17 hours ago, landroversforever said:

And a bit closer to home this one popped up the other day: https://www.fwi.co.uk/machinery/4x4s/land-rover-defender-gets-450hp-electric-transformation

I wonder how the Americans managed to get 70 miles more out of 10 kWh extra.

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A tesla can do 300 miles on a charge. That will do most people. So we are getting there. A defender is just the wrong vehicle to begin with. There is always the bollinger if you want an offroader.

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1 hour ago, Simon_CSK said:

Electric vehicles rely on a supply of electricity for charging. If we all suddenly decided to do electric then I doubt there would be enough capacity in the grid to power 10% of the country never mind homes, offices and industry. 

I test drove a BMW 3i and loved it but practically for me it is impossible as I cover too many miles. 

As Pete said it is only a matter of time however electric vehicles were around in the very early days and the oil industry put that on hold until very recently.

Most EVs are charged at night, when electricity isn’t in much demand and so is cheapest.  I don’t know how much power would be needed, but I suspect if half of all cars were EVs and charged at night, the grid would cope,; it would require the power stations to generate at high output 24 hours a day, though.  Modern housing estates have a lot of small substations dotted about, so they may have been planned with this in mind.  But how many people would need to charge their car every night, or at least for extended periods at high rate?  It’s claimed that the average car does around 30-40 miles per working day, so that would be very quick to recharge, or could be done at a low rate for many houses throughout the night.  The problem is more for old properties with lower rated electrical supplies and properties without dedicated parking  (making plugging in difficult).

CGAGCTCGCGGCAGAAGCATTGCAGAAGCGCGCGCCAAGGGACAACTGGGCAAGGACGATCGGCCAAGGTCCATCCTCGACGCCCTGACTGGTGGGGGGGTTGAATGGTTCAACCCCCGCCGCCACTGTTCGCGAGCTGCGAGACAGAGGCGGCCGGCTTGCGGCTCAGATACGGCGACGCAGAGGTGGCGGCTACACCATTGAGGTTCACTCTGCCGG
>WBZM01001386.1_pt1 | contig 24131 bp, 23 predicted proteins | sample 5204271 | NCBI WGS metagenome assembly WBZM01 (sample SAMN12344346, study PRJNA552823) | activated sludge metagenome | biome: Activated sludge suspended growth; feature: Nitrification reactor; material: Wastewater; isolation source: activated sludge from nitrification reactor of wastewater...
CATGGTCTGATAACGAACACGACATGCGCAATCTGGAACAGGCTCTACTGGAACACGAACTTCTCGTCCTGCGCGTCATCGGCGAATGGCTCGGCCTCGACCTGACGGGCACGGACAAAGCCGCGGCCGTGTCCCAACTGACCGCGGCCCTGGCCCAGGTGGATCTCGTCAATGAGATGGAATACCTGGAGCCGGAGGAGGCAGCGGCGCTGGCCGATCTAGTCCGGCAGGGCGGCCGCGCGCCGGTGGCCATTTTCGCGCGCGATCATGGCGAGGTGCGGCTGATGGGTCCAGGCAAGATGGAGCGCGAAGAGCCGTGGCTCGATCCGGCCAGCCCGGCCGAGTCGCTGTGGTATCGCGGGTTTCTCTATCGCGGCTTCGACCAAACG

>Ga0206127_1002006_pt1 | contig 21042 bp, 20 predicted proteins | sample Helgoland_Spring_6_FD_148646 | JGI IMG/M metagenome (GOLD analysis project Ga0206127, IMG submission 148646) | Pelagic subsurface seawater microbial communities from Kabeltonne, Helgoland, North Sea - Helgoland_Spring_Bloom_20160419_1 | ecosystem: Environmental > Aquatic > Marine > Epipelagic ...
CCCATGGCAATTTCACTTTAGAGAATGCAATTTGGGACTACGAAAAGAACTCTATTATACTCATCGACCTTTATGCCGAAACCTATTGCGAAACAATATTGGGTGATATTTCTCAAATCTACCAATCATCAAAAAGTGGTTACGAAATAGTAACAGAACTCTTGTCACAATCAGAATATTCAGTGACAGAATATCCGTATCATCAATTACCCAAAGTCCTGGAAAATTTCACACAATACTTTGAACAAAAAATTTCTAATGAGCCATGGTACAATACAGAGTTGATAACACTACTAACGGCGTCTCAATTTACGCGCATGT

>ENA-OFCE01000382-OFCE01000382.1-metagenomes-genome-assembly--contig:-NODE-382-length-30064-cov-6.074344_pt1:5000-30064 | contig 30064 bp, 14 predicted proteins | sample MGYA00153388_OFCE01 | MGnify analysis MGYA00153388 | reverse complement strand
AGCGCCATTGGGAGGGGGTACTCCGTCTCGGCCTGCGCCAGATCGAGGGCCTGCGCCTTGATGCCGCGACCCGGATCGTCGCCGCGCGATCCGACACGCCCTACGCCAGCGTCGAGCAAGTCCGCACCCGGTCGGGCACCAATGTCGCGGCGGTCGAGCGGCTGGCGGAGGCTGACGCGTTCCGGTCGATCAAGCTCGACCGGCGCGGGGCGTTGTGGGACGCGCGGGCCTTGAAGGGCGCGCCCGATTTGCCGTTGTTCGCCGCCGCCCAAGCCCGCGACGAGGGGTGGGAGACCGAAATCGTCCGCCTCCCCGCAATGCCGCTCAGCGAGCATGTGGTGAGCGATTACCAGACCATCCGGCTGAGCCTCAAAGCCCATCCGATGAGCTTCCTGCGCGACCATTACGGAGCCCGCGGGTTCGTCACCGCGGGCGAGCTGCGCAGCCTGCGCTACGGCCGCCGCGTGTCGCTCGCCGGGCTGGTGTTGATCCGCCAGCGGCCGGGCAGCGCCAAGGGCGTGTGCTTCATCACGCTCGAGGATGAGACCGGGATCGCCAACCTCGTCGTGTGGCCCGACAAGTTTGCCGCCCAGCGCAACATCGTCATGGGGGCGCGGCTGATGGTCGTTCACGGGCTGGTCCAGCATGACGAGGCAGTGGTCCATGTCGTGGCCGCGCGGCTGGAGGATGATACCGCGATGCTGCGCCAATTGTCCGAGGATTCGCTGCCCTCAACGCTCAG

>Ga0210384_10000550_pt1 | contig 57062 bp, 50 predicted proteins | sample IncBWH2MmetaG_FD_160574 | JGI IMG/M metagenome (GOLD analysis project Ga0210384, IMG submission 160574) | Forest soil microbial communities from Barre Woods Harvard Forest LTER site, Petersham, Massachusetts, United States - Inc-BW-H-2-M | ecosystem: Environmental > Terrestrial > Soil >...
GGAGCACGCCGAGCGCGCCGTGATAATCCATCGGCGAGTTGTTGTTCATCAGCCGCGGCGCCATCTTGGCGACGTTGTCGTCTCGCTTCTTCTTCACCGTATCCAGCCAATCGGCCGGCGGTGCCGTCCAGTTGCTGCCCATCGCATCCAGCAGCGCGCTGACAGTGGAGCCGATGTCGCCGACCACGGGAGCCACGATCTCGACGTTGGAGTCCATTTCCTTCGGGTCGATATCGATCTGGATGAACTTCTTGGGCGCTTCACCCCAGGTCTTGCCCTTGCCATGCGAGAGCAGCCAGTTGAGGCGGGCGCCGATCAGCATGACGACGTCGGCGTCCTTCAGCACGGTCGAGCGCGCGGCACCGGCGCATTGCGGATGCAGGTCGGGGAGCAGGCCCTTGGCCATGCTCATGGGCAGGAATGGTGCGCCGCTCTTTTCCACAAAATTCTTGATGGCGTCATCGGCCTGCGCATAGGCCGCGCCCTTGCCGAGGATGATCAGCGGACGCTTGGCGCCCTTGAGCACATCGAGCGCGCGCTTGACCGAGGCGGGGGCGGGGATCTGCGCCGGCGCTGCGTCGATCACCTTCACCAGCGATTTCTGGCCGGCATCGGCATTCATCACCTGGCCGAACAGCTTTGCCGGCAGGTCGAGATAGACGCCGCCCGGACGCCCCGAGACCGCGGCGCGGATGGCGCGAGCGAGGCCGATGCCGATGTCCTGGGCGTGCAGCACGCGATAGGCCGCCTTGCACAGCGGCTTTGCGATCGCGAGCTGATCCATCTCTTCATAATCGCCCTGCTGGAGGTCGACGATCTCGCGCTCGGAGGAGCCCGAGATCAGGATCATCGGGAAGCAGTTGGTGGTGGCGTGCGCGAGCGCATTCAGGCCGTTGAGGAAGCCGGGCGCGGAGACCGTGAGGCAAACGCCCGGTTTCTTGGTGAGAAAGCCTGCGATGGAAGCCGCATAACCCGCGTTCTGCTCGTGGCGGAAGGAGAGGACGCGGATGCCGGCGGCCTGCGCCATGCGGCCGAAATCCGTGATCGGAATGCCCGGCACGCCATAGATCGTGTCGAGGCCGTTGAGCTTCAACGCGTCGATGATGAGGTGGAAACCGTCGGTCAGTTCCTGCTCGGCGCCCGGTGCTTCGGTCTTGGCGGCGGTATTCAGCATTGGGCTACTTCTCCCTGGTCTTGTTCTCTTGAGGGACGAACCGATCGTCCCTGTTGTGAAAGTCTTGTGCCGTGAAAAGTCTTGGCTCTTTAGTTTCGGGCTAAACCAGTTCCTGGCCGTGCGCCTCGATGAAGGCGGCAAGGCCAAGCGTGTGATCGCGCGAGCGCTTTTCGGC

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33 minutes ago, Snagger said:

 it would require the power stations to generate at high output 24 hours a day, though.  

Surely that would put a huge strain on the grid and would quickly lead to a huge breakdown leaving no capacity to plug the gap leaving even greater strain on the grid. I am no engineer but even I know you cannot run at 100% capacity 100% of the time.

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Plus, post virus, we will have a significant proportion of the working population working from home, so the demand for transport will drop.

 

The truth is, using hydrocarbons to fuel our energy needs is not something we can do indefinitely. There is no new coal being made, nor crude oil. Leaving the whole climate change conversation to one side, we can't keep the lights on with coal and oil.  

Nuclear. Wind, solar, geothermal, whatever. We need to move. No choice. Us, our children, or their children, no choice.

In my view, we should do this as soon as possible, purely to reserve the hydrocarbons for other uses, they are essential for our chemical industries.

 

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No, Simon - daytime demand will go up a bit, but there is plenty of capacity for that - we have had days last summer that the grid ran without coal or gas power, just the renewables and nukes.  At night, the vast majority of offices, shops, recreation centres, factories, distribution hubs, educational facilities and even a large amount of hospital consumption is shut down, so that fees up the generating capacity for EVs.  Most of the night after dinner doesn’t even see much domestic demand - a few lights, the fridge and a TV are typical.  No ovens, washing machines, dryers and so on.